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Publication numberUS4080519 A
Publication typeGrant
Application numberUS 05/602,975
Publication dateMar 21, 1978
Filing dateAug 8, 1975
Priority dateAug 8, 1975
Publication number05602975, 602975, US 4080519 A, US 4080519A, US-A-4080519, US4080519 A, US4080519A
InventorsGeorge M. Michalson
Original AssigneeMichalson George M
Export CitationBiBTeX, EndNote, RefMan
External Links: USPTO, USPTO Assignment, Espacenet
Pressure-operated tape switches
US 4080519 A
Abstract
A monitoring device in the form of a ribbon or tape switch used to detect the distance an object is hit out in a field or open area. The switch consists of two conductor contacts mounted continuously on an insulated synthetic material to provide electrical continuity when an object touches it or rolls across it. The switch is sensitive enough to close from the weight of one ounce avoirdupois. The switch is constructed with a low profile angular shape so an object can roll over it without impeding its destination. The switch is made of simple enough construction to allow economic large scale manufacturing.
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Claims(11)
What I claim is:
1. A tape switch comprising: an elongated narrow low profile angular shaped resilient insulated ribbon material; an electrical conductor secured on the base of the interior of said ribbon material; and a second electrical conductor secured on opposite interior surface of said ribbon material, opposite and parallel to said first electrical conductors; said conductors being spaced from each other an amount such that no electrical interconnection is provided therebetween so that deflection imparted to said ribbon switch by an object will cause a portion of said conductors to contact each other.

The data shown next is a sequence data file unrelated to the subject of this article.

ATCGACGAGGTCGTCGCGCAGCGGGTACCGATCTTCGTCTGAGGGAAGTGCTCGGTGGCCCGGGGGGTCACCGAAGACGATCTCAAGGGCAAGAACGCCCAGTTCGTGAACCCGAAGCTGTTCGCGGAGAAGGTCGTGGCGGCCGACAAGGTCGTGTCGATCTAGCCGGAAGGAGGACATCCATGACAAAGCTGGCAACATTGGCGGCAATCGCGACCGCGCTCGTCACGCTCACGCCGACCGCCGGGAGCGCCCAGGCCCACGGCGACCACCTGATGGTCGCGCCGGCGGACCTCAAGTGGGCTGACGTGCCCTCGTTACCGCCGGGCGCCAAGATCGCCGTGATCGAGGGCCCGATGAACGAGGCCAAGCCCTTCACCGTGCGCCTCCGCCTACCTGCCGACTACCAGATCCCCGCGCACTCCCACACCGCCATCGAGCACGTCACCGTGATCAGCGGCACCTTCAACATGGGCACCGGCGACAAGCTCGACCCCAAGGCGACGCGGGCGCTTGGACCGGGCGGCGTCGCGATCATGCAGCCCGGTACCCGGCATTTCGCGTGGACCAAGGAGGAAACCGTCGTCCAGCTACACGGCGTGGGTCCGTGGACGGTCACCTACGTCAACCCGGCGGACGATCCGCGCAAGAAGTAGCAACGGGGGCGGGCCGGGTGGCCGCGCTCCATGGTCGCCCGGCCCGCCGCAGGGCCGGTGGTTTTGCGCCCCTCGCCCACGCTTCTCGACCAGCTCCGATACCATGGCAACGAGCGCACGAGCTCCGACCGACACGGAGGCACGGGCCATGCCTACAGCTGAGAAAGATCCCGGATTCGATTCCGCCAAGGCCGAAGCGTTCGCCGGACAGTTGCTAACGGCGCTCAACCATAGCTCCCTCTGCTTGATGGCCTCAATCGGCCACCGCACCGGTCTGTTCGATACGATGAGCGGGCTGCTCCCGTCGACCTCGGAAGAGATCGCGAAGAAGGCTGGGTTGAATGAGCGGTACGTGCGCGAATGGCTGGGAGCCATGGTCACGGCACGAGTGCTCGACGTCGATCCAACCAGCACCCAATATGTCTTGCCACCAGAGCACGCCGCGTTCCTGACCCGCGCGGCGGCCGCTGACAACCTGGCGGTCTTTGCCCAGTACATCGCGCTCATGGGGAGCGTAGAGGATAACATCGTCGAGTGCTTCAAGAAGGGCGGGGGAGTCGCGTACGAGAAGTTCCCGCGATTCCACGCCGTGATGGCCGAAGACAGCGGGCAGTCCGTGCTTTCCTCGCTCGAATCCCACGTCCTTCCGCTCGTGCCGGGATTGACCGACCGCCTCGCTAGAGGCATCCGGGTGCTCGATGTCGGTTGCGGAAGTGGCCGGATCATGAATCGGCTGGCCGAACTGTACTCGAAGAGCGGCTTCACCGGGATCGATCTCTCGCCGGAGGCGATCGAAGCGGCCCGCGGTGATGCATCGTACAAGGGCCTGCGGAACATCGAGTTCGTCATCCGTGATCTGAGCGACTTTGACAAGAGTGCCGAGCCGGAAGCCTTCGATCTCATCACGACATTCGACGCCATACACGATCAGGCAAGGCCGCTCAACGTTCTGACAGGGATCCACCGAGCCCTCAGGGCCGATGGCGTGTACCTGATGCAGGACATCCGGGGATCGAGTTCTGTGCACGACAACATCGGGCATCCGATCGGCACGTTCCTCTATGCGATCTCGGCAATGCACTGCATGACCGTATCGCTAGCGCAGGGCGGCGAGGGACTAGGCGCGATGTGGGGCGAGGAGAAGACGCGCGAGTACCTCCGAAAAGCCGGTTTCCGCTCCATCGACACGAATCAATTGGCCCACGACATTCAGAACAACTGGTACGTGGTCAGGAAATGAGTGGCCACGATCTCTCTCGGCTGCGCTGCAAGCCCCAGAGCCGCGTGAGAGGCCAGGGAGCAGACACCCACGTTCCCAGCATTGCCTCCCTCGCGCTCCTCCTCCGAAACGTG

2. The combination as claimed in claim 1 wherein said angular shaped resilient insulated material is bent upon itself to form the necessary spring action required for proper switching.
3. The combination as claimed in claim 1 wherein said angular shaped resilient insulated material geometrical shape provides the necessary mechanical advantage and sensitivity to close said electrical conductors from weight of one ounce avoirdupois.
4. The combination as claimed in claim 1 wherein said angular material low profile prevents a rolling object from deviating from its path.
5. The combination as claimed in claim 1 wherein said electrical conductors are circular and are secured to said insulation material by slots, said slots are circular in shape to accomodate said conductors, said slot opening is slightly less than the diameter of said conductor to provide necessary gripping action, but large enough to provide switch contact surface area.
6. The combination as claimed in claim 1 wherein said electrical conductors are metallic foil, said metallic foil is held to insulated surface with an adhesive.
7. The combination as claimed in claim 1 wherein said electrical conductors is in the form of metallic paint applied to said insulated material.
8. A method of forming a long narrow continuous ribbon of synthetic insulation material into a tape switch, said method comprising the steps of:
inserting a pair of conductors, a predetermined depth and equally spaced from center-line of said insulation material with conductor inserting probes;
forming said insulation material into an angular shape using two side support guides, a form and center-line guide rod.